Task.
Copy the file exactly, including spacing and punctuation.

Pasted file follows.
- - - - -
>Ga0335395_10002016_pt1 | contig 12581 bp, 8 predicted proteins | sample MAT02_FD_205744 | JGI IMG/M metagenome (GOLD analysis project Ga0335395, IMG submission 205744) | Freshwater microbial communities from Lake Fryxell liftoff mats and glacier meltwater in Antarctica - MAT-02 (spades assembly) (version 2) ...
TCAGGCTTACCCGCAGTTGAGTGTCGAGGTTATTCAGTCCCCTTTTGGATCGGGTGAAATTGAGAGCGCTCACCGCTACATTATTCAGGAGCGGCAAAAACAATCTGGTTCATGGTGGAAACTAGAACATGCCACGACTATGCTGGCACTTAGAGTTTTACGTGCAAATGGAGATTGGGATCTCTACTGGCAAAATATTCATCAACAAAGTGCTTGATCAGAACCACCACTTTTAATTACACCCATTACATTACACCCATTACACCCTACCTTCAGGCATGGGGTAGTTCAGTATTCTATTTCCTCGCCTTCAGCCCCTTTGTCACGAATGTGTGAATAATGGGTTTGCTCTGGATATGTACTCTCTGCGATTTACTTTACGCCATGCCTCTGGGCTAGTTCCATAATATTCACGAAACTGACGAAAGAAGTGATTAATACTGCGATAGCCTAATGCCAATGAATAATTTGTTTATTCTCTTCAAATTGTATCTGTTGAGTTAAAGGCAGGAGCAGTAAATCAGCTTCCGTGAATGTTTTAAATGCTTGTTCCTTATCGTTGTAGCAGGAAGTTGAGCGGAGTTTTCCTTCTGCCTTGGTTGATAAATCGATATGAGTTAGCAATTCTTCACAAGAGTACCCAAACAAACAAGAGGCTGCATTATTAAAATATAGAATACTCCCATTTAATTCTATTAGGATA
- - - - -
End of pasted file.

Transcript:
>Ga0335395_10002016_pt1 | contig 12581 bp, 8 predicted proteins | sample MAT02_FD_205744 | JGI IMG/M metagenome (GOLD analysis project Ga0335395, IMG submission 205744) | Freshwater microbial communities from Lake Fryxell liftoff mats and glacier meltwater in Antarctica - MAT-02 (spades assembly) (version 2) ...
TCAGGCTTACCCGCAGTTGAGTGTCGAGGTTATTCAGTCCCCTTTTGGATCGGGTGAAATTGAGAGCGCTCACCGCTACATTATTCAGGAGCGGCAAAAACAATCTGGTTCATGGTGGAAACTAGAACATGCCACGACTATGCTGGCACTTAGAGTTTTACGTGCAAATGGAGATTGGGATCTCTACTGGCAAAATATTCATCAACAAAGTGCTTGATCAGAACCACCACTTTTAATTACACCCATTACATTACACCCATTACACCCTACCTTCAGGCATGGGGTAGTTCAGTATTCTATTTCCTCGCCTTCAGCCCCTTTGTCACGAATGTGTGAATAATGGGTTTGCTCTGGATATGTACTCTCTGCGATTTACTTTACGCCATGCCTCTGGGCTAGTTCCATAATATTCACGAAACTGACGAAAGAAGTGATTAATACTGCGATAGCCTAATGCCAATGAATAATTTGTTTATTCTCTTCAAATTGTATCTGTTGAGTTAAAGGCAGGAGCAGTAAATCAGCTTCCGTGAATGTTTTAAATGCTTGTTCCTTATCGTTGTAGCAGGAAGTTGAGCGGAGTTTTCCTTCTGCCTTGGTTGATAAATCGATATGAGTTAGCAATTCTTCACAAGAGTACCCAAACAAACAAGAGGCTGCATTATTAAAATATAGAATACTCCCATTTAATTCTATTAGGATA